I think the interesting part is in the nuances of this action, which is why I don’t understand this “Run DMC did it, so we never have to talk about it again” thing comes from. Japanese hip hop is not unique, but this video IS something relatively new – at least in its own context of J-Pop.

  28. haikara Says:

    Still, the esthetics of (recent/gangsta) rap are all about “making it big”, by any means.

    For the genre’s original audience, the means to “making it big” were mostly showbiz itself and activites repressed by the Man. These activities (drug dealing &c) were valued highly because they made you money, not because you were “sticking it to the Man”. And their valuation came with capitalistic vocabulary: it’s “business”, where “you’re your own boss”. By the time the music got mass-marketed worldwide by the majors to disenfranchised-feeling middle-class kids, for whom the appeal of bling was not as visceral, “keeping it real” reduced to “being your own boss”.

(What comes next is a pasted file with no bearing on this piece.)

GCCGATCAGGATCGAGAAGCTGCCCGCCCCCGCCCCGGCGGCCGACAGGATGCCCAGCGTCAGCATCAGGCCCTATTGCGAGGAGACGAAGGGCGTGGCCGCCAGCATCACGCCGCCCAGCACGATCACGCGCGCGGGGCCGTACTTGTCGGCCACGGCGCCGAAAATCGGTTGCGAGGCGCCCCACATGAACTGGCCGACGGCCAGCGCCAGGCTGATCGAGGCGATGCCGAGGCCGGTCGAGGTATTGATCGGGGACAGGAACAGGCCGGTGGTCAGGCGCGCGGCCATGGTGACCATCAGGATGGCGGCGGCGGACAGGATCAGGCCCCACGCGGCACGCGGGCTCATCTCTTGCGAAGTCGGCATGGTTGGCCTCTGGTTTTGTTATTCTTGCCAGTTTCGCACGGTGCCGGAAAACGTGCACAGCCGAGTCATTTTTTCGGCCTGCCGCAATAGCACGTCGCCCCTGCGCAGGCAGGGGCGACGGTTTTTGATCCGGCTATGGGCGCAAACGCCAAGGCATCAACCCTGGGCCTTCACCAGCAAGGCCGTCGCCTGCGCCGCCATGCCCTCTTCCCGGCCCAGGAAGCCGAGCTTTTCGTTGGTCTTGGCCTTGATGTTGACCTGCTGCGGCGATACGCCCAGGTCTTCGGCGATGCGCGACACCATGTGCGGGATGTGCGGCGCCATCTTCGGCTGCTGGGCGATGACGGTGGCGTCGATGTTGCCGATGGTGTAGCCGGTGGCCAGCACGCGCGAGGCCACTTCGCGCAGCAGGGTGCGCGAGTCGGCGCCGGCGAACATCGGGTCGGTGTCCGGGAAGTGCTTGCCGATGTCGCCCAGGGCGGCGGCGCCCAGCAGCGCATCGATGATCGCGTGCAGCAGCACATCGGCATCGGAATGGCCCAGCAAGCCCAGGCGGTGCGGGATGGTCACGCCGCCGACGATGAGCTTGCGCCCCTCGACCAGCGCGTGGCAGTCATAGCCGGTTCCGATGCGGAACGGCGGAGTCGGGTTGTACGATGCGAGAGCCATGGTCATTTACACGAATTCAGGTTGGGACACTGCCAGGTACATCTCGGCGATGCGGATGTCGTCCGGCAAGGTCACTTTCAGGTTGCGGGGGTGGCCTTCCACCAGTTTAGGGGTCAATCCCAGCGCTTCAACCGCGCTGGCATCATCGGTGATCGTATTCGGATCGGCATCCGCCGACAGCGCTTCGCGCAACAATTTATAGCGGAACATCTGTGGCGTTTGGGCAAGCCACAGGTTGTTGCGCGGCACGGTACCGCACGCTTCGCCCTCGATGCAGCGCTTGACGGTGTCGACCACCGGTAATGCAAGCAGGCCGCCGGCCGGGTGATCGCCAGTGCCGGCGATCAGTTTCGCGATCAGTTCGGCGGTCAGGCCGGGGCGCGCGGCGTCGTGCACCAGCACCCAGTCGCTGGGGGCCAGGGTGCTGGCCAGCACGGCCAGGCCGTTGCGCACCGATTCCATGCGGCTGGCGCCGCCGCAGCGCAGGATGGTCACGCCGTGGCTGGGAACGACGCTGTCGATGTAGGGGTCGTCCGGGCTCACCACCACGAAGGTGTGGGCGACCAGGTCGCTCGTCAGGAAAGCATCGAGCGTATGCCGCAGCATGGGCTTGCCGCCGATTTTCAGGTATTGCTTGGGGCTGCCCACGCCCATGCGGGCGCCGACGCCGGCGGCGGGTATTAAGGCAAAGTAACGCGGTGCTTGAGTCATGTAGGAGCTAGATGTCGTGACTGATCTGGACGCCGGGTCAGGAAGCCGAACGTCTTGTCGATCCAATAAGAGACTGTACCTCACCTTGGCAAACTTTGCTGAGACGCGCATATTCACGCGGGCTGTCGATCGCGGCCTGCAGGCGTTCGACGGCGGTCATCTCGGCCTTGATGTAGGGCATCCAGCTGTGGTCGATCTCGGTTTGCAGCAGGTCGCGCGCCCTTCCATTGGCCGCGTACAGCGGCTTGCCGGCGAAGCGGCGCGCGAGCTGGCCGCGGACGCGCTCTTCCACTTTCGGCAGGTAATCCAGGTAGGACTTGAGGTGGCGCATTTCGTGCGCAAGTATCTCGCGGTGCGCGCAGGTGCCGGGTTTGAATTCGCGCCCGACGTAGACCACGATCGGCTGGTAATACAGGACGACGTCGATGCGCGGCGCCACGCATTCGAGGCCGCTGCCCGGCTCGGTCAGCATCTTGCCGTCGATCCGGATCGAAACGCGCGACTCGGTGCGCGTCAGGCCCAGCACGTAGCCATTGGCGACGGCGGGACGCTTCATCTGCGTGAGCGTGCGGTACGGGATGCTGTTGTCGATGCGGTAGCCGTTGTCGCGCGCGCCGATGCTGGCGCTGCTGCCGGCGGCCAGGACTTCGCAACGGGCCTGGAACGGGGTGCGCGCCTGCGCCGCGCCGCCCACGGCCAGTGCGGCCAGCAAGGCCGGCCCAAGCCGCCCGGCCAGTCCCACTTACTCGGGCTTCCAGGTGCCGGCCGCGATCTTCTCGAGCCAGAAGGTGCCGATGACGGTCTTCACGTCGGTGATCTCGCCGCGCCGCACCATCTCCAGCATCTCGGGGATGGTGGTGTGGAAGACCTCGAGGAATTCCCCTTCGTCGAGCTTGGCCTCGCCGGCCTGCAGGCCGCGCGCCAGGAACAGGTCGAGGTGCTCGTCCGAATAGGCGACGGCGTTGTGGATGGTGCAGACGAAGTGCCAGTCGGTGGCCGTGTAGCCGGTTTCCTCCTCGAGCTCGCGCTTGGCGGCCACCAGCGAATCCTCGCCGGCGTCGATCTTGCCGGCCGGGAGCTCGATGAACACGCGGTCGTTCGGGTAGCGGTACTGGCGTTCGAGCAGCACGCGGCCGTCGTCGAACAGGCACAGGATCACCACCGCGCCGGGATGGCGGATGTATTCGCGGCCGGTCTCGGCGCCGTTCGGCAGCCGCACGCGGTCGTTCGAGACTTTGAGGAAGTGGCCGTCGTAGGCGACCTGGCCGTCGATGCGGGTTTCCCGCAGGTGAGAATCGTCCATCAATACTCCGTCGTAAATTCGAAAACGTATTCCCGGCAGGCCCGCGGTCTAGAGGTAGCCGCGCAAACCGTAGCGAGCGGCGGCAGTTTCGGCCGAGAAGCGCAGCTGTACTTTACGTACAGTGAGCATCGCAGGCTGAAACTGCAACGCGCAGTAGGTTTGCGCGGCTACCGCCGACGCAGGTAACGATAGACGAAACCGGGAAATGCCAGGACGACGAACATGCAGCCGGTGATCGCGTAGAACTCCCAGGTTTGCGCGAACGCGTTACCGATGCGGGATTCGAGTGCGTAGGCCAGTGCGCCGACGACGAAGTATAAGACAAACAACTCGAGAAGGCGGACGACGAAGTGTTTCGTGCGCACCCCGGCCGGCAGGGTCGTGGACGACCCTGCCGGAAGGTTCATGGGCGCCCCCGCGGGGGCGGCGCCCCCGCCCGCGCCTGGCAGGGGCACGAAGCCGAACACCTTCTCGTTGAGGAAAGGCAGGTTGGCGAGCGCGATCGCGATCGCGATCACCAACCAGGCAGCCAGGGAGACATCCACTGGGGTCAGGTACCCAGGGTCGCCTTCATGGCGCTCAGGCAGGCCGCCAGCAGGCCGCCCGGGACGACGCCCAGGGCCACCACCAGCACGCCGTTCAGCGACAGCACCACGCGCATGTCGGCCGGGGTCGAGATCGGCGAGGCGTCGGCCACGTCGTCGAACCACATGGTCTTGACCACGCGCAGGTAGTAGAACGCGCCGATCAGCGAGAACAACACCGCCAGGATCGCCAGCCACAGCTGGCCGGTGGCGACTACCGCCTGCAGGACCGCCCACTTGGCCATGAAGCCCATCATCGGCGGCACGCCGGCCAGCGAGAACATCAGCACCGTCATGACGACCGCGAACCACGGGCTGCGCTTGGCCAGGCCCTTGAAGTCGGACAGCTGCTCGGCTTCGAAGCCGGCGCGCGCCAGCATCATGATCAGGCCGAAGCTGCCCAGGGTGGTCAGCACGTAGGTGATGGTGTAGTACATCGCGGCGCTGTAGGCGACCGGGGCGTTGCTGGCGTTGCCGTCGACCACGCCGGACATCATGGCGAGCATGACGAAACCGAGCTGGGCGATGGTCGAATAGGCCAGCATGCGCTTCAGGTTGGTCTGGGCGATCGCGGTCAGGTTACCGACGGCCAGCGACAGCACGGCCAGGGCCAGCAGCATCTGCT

For Rip Slyme’s audience, there are few bigger ways of “making it big” than being a young ad exec that gets to pitch at Sony. The “bling” is the implied lifestyle, just like in those old Nelly videos where he and his mates all live in colonial mansions in boring-ass suburbia.

    I don’t think there’s much of a disconnect.

    So you could argue that:

    1) sticking it to the man doesn’t matter in RS’s case, maybe because there is no demographic divide between them and their target market, unlike with say 50cent.

    2) sticking it to the man is sufficiently represented by the fantasy of being a freewheelin’ young “rap guy type” and yet having your own company, dealing with big money.

    In any case, I’d argue association with the VAIO doesn’t detract from their brand. Rather, it’s a status symbol.